Review date: October 29, 2001
"The Tony Hawk series has always had style. The first game reinvented a genre and set off a series of clones and pretenders that still flood the market today. The second game refined the formula, but its higher level of difficulty and steeper learning curve turned off casual players. Tony Hawk's Pro Skater 3 brings it all together in one package that makes everything before it almost unplayable by comparison." Read the full review.
Review date: January 6, 2000
"With Square agonizing over every detail of its flagship property, the Chrono Cross team was apparently left mostly to themselves. Consequently, the game shares an all-out enthusiasm and joie de vivre found in the best 16-bit titles -- back before games became multimillion dollar properties that had to answer to glaring shareholders. Chrono Cross may not have had the largest budget, but it has the largest heart." Read the full review.
Review date: June 13, 2008
"Metal Gear Solid 4: Guns of the Patriots is the most technically stunning video game ever made. It's also a fine example of storytelling prowess within its medium, combining gameplay and narrative so slickly and beautifully that it's impossible to extricate one from the other. It's likely you will emerge awestruck from your first play-through, wishing the experience would continue yet nonetheless satisfied with its conclusion. It's difficult not to sound hyperbolic when discussing MGS4 because every part of its design seemingly fulfills its vision, without compromise. There is no halfway." Read the full review.
Review Date: November 23, 1998
"The Legend of Zelda: Ocarina of Time is the real thing. This is the masterpiece that people will still be talking about ten years down the road. This is the game that perfectly exhibits the 'quality not quantity' mantra that Nintendo has been touting since the N64 was released. In a word, perfect. To call it anything else would be a bald-faced lie." Read the full review.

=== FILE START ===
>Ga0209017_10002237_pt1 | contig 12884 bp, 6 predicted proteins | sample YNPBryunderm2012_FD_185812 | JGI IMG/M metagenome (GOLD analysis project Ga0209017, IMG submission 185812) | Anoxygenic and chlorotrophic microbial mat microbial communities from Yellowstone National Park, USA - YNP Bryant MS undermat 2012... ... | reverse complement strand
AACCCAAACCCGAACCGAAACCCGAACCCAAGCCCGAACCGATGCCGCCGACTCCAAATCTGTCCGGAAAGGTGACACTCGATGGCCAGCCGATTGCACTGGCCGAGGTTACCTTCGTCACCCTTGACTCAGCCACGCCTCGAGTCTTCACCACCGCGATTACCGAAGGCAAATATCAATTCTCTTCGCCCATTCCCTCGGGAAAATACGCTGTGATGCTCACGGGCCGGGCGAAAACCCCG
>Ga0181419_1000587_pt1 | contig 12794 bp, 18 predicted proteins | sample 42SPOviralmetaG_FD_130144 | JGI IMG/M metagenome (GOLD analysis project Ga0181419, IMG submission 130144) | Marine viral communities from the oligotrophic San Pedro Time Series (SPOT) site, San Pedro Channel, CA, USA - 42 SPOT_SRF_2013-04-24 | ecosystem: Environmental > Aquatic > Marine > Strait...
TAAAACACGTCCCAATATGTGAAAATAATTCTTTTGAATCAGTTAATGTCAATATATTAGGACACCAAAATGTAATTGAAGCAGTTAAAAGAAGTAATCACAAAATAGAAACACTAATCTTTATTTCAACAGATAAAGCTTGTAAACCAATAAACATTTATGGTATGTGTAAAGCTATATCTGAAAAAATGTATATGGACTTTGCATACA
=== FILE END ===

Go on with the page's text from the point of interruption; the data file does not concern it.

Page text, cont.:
You can read more about exactly what GameSpot's review scores mean in this post, but we also wanted to let Senior Reviews Editor Kevin VanOrd answer some of your other big questions about review and how scoring works:
How long have you headed up GameSpot's reviews, and how did you get here?
Kevin VanOrd: I've been heading up GameSpot reviews since 2011, but I actually started at GameSpot in 2006. I was originally hired to be tournament coordinator! Back then we held tournaments that culminated with an episode of Tournament TV, a show that Rich Gallup hosted when I first started. Lord, it seems so long ago. I had been a moderator in the GameSpot forums for years, and was also freelancing for GameSpy, so it was a smooth transition, even though for me, it was a big deal, since I was moving from Maryland across the country.
The first time I'd ever been to San Francisco was for the job interview. The second time was the day before I started at GameSpot, after three days of cross-country driving. Little story: I stopped on the drive across the country, somewhere in Indiana, to get a pumpkin latte (this was in September), and spilled it in my car. Ever since then, my car has smelled like pumpkin.
Sadly, tournaments stopped being a thing, and Jeff Gerstmann brought me over to the editorial team full time, though even before that, I'd written some GameSpot reviews. Jeff, Alex Navarro, and Greg Kasavin had vital roles in molding how I wrote and how I wanted to grow as a writer.
What makes a game a 10, and has that definition changed over the years? Does a 10 mean it's "perfect"?
A 10 is a game the reviewer thinks is so phenomenal that it deserves a place on the shelves of everyone that plays games. GameSpot has used different words to describe a 10 over the years. When I started at GameSpot, a 10 meant "perfect," which to us meant that it couldn't have been reasonably expected to be much better than it was. When we switched scoring systems to .0s and .5s, a 10 became "prime," though in retrospect, that's a pretty silly word, all things considered. After we re-launched the site in 2013, we started using the word "masterpiece," but in time decided that "essential" might be an even more appropriate term.